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INDIA 2015 : The fruit king is back, almost


Collecting produce

 The ban on mango export and climatic change in the growing areas have brought a needed thrust on improving food standards

The May 2014 ban imposed by the European Union on the import of Indian mangoes lasted seven months. But it didn't prove to be a major hurdle for the fruit exporters. According to the Agricultural and Processed Food Products Export Development Authority (APEDA), exports and revenues for the 2014-15 marginally increased over the previous year.

According to the APEDA, in 2014-15 India exported 42,998 tonnes of mangoes to 47 countries, earning ₹302 crore. In the previous year, 41,280 tonnes of mangoes were exported to 53 countries, resulting in revenues of ₹285 crore. While exports to the US and Japanese markets also improved, the biggest fall was in the UK, where the trade plunged to 329 tonnes in 2014-15 from 3,381 tonnes a year earlier.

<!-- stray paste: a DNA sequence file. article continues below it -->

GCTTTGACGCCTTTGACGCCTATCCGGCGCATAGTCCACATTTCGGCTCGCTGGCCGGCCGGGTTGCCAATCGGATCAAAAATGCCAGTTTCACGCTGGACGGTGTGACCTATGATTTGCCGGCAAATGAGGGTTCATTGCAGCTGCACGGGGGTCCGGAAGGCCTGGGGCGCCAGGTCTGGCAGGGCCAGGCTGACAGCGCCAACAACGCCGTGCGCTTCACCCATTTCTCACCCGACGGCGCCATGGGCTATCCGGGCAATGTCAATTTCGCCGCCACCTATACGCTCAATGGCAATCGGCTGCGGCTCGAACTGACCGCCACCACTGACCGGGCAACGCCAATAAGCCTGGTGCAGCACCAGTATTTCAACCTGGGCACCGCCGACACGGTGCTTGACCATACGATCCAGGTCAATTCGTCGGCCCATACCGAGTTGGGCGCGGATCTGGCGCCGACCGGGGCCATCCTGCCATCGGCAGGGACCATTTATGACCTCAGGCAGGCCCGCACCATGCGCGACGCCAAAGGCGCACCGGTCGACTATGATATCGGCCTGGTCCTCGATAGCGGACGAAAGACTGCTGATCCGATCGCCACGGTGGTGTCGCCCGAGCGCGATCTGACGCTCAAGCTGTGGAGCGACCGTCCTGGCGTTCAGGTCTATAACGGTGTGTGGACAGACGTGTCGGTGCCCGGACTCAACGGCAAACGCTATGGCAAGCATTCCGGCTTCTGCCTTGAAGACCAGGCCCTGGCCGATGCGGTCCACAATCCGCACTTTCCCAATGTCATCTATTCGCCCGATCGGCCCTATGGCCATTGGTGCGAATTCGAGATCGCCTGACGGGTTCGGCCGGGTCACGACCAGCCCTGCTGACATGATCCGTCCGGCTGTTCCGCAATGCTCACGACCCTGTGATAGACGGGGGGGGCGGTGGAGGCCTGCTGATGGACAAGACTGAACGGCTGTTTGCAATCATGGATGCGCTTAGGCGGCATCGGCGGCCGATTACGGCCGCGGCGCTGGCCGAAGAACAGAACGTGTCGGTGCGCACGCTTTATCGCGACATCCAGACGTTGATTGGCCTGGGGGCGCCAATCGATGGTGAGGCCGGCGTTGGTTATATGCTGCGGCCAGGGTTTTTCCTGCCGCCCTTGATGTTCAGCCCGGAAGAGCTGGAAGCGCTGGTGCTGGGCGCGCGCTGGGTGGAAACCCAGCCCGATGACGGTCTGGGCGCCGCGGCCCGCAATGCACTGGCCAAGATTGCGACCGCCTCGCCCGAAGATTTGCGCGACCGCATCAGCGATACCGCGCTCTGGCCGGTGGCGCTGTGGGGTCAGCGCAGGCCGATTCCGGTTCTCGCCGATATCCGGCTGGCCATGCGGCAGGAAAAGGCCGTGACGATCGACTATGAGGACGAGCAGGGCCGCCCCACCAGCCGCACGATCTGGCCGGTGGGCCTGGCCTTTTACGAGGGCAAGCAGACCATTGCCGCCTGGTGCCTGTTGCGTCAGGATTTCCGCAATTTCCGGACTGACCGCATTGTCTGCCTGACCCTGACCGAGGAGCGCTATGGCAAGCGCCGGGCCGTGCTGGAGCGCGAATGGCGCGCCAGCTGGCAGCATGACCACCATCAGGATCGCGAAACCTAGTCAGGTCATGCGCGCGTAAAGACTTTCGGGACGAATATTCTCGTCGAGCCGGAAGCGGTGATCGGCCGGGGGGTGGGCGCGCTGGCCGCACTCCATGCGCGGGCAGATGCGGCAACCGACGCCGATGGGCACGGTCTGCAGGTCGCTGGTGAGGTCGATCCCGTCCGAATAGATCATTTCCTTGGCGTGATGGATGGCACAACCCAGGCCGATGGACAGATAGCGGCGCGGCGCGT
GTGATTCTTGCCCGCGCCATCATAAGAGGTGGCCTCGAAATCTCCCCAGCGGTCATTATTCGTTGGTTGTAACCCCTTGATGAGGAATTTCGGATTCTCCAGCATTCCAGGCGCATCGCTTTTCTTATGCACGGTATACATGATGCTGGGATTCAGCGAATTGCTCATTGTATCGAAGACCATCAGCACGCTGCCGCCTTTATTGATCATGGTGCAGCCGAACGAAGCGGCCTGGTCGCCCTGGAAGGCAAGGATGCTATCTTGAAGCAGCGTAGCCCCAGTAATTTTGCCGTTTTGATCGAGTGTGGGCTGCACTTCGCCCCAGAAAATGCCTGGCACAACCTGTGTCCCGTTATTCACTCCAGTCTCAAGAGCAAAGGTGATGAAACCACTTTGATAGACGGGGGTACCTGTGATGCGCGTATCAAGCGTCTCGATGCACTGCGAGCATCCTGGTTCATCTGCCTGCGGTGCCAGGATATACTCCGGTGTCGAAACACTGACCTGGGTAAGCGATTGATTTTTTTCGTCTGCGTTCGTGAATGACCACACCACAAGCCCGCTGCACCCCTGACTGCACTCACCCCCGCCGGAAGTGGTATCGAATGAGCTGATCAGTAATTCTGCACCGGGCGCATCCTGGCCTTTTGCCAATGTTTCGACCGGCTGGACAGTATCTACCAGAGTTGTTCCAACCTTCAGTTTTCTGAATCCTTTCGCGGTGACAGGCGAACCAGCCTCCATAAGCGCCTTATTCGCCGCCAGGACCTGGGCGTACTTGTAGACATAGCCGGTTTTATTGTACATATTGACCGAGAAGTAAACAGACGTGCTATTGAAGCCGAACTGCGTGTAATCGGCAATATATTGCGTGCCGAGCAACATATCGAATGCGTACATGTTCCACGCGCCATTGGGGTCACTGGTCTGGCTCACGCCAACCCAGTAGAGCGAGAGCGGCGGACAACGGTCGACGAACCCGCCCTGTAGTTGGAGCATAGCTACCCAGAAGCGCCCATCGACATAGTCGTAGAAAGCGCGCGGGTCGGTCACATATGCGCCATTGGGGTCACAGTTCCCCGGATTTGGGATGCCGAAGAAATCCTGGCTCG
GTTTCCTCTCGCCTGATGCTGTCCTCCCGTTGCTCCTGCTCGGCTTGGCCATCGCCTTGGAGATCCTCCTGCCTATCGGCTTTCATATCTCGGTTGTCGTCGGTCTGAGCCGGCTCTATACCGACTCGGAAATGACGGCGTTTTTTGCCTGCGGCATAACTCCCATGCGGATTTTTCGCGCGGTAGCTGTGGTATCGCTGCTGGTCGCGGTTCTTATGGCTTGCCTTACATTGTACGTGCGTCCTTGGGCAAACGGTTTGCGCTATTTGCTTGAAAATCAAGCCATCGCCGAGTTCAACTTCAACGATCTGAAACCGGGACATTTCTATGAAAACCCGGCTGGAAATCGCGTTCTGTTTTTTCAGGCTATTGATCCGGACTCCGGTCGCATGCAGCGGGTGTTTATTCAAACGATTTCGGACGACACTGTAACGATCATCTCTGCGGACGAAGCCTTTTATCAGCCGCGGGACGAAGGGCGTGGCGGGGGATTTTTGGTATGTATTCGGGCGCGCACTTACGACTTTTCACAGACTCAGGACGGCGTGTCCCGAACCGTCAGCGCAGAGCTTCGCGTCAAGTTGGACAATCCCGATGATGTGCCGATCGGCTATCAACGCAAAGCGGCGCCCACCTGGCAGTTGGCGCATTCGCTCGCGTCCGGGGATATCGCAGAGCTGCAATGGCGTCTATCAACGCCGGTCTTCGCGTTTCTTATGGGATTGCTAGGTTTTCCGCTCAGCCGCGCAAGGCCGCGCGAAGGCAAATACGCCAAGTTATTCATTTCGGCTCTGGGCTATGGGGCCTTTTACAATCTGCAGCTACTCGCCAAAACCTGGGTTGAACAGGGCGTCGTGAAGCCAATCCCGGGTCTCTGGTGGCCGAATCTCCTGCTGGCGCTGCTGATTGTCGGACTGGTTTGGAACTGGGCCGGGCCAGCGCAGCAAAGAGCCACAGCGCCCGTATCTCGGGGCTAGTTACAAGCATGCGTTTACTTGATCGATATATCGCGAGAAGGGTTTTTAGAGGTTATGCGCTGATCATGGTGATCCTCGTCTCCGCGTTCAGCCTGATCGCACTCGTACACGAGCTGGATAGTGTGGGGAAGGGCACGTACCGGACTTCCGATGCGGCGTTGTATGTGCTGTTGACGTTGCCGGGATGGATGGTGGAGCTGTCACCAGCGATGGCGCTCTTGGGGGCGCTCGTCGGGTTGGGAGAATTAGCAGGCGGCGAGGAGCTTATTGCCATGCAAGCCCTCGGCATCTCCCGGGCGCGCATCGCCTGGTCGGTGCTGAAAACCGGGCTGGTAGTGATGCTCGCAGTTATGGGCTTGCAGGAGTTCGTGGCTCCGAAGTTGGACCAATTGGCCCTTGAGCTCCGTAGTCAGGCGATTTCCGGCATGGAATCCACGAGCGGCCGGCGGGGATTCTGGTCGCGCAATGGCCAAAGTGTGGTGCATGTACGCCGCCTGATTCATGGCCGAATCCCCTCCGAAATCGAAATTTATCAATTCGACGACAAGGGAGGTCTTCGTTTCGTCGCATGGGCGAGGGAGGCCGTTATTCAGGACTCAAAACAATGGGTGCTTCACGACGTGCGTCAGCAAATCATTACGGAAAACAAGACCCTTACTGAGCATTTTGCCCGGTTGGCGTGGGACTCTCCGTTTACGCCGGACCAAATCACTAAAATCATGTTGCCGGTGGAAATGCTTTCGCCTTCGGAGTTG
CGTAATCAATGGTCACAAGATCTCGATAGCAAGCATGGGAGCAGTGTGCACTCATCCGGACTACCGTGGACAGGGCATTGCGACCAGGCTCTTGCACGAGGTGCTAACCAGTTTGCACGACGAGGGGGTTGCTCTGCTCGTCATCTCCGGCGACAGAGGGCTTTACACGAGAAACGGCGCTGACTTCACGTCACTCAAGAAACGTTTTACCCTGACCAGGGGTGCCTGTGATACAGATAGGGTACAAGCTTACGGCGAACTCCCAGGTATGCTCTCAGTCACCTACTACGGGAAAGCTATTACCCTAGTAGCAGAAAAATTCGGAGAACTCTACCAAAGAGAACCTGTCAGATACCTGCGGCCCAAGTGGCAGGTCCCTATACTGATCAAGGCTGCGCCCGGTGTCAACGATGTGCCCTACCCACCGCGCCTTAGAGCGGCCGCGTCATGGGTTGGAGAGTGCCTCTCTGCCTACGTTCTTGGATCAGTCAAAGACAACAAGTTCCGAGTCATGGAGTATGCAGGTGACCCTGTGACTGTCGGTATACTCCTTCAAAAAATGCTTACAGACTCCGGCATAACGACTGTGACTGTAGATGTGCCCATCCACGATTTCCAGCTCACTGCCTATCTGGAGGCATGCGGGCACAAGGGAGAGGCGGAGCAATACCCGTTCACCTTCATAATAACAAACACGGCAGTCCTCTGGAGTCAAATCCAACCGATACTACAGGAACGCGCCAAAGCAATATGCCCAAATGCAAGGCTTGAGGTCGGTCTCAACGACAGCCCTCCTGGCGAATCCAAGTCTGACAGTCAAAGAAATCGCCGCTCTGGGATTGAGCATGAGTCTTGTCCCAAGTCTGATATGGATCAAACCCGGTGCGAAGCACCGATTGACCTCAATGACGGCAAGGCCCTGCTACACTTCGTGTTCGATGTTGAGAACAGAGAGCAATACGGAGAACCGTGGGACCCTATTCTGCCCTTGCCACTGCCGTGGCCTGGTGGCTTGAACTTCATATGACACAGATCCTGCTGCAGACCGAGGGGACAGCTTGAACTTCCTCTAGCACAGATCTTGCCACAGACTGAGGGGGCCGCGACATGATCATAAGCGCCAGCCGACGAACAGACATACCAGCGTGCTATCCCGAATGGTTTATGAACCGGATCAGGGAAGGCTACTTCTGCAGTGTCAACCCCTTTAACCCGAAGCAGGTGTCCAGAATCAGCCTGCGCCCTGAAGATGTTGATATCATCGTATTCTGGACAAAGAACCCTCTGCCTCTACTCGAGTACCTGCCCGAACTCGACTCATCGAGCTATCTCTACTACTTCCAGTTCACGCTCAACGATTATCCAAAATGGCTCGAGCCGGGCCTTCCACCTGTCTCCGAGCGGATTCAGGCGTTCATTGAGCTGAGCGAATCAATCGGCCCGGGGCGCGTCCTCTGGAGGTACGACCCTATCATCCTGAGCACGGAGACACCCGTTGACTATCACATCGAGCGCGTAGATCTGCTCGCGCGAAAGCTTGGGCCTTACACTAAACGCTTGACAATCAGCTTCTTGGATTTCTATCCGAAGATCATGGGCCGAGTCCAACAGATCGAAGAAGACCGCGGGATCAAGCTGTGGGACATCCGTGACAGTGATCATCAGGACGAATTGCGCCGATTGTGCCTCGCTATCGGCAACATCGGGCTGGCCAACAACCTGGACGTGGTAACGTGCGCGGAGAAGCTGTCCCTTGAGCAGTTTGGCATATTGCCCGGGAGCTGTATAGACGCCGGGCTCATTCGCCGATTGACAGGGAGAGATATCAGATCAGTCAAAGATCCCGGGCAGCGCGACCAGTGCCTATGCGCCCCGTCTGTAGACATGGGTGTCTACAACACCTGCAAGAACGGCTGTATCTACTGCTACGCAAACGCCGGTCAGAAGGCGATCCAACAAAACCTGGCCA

Still, the ban, and the climatic change in the mango growing areas in Maharashtra have brought a needed thrust on improving food standards. The erratic climate has seen the production of Alphonso, the most premium variety of mango exported from the country, dip by about 40 per cent over the last two years. 

“Before the export ban was thrust on India, there were no organised efforts by Indian exporters to meet the importing countries food safety requirements,” says Jagadeesh Sunkad, Agriculture consultant to the Asian Development Bank. 

These countries were most worried about fruit flies and seed weevil insects entering their ecosystem. These pests are predatory in nature and can harm other varieties of plants, he adds.

Since the ban, traders, farmers and the Central Government have become aware of the food safety requirements of other countries and taken steps such as irradiation, water and chemical treatments for eliminating the pest.